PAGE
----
• Actually Mike, you can get a 100AH deep cycle marine battery for just over $100. Albeit not the best quality battery, but in fairness… that “$69” Harbor Freight generator isn’t really the best quality generator either. Regardless, even at $69, my point is that it’s still $69 that you are spending unnecessarily on a generator because… you already have one sitting in your garage/driveway. Batteries also don’t require “weekly maintenance” if you simply leave them hooked up to a quality charger.

      I think the greater point that is getting lost in this discussion is the difference between power GENERATION and power STORAGE. If you invest in a generator, all you have is a power GENERATION mechanism with no means to STORE that power. If you invest in a power STORAGE solution, you already have a power GENERATION device sitting in your driveway, meaning… by default you will have power generation AND power storage capabilities now. And many folks are completely overlooking this dynamic by immediately gravitating toward a portable generator. I’m merely suggesting that people consider power STORAGE as an important variable in this equation. A variable that I would argue should be prioritized OVER power generation for the reasons that I have laid out.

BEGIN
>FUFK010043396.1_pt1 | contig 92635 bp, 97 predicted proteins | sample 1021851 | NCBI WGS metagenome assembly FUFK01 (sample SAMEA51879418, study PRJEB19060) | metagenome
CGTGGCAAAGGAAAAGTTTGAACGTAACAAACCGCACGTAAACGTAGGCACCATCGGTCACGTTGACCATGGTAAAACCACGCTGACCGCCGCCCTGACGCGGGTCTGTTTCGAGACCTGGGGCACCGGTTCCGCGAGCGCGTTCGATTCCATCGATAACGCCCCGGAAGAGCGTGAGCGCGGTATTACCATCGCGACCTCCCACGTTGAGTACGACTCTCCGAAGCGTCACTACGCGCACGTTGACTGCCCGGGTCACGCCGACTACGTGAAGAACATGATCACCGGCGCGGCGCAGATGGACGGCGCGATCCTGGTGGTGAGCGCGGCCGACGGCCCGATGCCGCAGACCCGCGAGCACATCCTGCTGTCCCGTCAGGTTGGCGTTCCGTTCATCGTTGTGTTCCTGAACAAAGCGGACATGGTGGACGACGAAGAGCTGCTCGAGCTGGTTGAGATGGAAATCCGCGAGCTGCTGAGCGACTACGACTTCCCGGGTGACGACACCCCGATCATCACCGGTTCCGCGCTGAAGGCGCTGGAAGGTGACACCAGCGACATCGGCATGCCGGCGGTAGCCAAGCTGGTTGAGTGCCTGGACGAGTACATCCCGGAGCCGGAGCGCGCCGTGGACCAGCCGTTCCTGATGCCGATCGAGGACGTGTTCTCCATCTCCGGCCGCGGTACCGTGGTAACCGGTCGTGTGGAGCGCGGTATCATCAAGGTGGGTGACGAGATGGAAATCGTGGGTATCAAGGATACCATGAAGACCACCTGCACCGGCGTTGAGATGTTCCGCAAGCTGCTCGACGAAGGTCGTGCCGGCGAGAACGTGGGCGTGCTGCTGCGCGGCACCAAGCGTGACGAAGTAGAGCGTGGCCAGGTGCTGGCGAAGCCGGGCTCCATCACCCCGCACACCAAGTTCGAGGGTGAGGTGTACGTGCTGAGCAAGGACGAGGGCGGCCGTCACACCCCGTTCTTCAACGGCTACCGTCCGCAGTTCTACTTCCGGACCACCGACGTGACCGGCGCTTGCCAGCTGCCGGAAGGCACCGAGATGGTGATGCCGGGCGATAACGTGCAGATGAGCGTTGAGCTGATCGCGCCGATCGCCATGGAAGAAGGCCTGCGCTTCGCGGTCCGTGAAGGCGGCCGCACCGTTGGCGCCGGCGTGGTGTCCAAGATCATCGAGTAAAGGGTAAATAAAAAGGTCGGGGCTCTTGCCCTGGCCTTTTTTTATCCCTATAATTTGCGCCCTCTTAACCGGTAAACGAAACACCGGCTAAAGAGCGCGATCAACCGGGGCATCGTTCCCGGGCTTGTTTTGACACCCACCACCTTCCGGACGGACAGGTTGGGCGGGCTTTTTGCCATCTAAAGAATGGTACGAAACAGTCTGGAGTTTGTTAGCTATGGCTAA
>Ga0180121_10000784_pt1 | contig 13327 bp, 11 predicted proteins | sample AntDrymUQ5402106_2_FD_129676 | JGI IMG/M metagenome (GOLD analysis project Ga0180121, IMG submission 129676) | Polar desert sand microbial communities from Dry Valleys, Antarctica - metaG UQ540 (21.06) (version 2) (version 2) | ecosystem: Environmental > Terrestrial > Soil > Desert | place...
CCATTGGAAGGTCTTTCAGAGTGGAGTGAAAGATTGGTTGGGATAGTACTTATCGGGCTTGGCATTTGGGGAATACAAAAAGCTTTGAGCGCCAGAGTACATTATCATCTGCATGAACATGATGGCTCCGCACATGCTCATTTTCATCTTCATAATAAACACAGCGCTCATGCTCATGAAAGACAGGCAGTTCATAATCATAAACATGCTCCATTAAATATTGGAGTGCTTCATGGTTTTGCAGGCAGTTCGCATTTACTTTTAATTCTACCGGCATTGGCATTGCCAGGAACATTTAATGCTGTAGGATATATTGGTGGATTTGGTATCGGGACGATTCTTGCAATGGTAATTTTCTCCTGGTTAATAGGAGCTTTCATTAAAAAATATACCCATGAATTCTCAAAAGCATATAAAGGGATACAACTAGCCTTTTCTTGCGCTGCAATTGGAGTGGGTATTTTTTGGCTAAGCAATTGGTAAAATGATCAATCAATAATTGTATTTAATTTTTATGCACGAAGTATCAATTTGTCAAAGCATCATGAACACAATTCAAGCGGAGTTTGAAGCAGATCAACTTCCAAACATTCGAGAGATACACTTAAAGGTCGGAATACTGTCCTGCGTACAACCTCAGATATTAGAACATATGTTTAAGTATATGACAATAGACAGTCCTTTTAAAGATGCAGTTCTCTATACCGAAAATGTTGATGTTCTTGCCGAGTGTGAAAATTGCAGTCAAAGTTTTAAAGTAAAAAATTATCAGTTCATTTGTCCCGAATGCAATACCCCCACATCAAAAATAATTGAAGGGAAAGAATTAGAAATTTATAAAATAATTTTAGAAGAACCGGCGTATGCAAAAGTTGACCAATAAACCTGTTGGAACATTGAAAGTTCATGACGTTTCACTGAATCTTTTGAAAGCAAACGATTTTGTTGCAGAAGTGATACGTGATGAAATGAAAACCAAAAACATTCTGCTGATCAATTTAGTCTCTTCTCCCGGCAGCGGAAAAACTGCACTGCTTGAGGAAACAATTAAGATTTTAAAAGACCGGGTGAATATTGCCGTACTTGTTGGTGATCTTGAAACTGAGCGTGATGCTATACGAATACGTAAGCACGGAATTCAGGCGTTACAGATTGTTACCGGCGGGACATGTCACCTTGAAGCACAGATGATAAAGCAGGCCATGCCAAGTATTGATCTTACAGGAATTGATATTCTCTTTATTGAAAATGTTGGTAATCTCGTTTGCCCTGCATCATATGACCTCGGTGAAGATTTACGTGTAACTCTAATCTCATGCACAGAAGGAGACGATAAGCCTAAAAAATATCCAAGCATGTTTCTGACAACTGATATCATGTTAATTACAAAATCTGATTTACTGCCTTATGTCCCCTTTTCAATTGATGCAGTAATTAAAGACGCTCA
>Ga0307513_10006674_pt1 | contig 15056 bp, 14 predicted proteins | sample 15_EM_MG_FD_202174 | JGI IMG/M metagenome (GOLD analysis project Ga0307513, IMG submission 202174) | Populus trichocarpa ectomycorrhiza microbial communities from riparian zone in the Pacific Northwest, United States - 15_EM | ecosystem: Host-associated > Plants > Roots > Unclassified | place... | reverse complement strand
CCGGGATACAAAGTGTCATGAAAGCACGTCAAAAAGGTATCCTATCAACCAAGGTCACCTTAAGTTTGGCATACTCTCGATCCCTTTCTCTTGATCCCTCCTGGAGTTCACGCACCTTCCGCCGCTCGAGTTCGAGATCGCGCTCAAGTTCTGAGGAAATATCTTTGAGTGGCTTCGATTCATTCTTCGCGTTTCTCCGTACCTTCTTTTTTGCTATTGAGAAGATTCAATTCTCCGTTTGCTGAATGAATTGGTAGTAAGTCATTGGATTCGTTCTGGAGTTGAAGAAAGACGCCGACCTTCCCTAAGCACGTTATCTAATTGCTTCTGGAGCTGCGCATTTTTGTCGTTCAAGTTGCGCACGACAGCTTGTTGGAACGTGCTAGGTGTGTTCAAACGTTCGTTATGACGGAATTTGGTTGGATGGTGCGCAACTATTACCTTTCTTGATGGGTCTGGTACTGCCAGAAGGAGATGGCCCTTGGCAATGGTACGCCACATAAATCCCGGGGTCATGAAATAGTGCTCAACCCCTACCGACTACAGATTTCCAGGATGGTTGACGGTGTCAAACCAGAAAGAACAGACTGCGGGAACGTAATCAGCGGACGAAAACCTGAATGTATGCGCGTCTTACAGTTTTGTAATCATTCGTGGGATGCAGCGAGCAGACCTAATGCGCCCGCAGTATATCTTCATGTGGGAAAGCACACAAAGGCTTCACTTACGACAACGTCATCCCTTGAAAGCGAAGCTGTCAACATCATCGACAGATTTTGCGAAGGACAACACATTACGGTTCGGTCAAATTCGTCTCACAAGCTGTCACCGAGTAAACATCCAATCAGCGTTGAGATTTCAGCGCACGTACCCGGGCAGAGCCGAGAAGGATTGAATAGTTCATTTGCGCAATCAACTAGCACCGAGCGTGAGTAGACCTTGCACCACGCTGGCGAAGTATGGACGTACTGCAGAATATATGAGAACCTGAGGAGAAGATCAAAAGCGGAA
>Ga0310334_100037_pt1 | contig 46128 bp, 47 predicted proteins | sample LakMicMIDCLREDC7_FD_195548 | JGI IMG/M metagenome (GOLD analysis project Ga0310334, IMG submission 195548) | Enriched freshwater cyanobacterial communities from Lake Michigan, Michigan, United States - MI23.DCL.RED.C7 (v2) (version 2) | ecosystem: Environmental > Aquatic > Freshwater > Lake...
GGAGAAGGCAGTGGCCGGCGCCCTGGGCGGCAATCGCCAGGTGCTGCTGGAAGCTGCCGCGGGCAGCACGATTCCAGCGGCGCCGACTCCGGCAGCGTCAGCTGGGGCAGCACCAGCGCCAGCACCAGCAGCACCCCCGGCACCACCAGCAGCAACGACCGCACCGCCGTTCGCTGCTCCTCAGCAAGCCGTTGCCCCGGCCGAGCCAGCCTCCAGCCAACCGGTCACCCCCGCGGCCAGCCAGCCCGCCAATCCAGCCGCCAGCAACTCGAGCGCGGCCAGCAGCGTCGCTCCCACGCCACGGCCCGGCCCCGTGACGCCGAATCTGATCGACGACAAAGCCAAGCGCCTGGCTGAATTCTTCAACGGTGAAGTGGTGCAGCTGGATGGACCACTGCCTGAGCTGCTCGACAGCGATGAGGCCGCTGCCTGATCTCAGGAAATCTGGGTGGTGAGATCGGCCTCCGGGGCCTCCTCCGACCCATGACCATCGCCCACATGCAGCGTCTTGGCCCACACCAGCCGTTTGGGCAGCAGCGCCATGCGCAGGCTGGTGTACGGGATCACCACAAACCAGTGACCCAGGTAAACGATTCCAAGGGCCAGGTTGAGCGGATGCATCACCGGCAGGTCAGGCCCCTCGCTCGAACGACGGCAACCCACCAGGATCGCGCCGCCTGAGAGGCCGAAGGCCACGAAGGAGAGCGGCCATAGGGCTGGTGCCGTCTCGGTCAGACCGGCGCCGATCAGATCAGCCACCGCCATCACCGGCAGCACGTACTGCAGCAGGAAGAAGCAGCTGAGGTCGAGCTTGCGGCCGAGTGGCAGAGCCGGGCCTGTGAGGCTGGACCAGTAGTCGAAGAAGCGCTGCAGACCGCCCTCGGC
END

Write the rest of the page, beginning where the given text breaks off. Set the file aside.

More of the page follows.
Post a Reply
  3. It’s going to take a LOT more than one battery power ANYTHING for ANY length of time.
    You still need a means to invert 12 volt into 120 volt.
    The life expectancy of any battery is 3-5 years. A LOT of money for replacement.
    To get the required (same as a generator or any household item) voltage / amperage / amper hours, you would need a LOT of batteries. The wiring to hook up all the batteries would be very expensive.
    I carry a 2000 watt generator on my boat. It weighs 45 lbs and is VERY portable. Batteries to do the same would be extremely heavy, take up a bunch of room, and still wouldn’t provide near the run time as my little generator.

    Post a Reply
    • Thanks so much for reading our article and for leaving a comment Ray!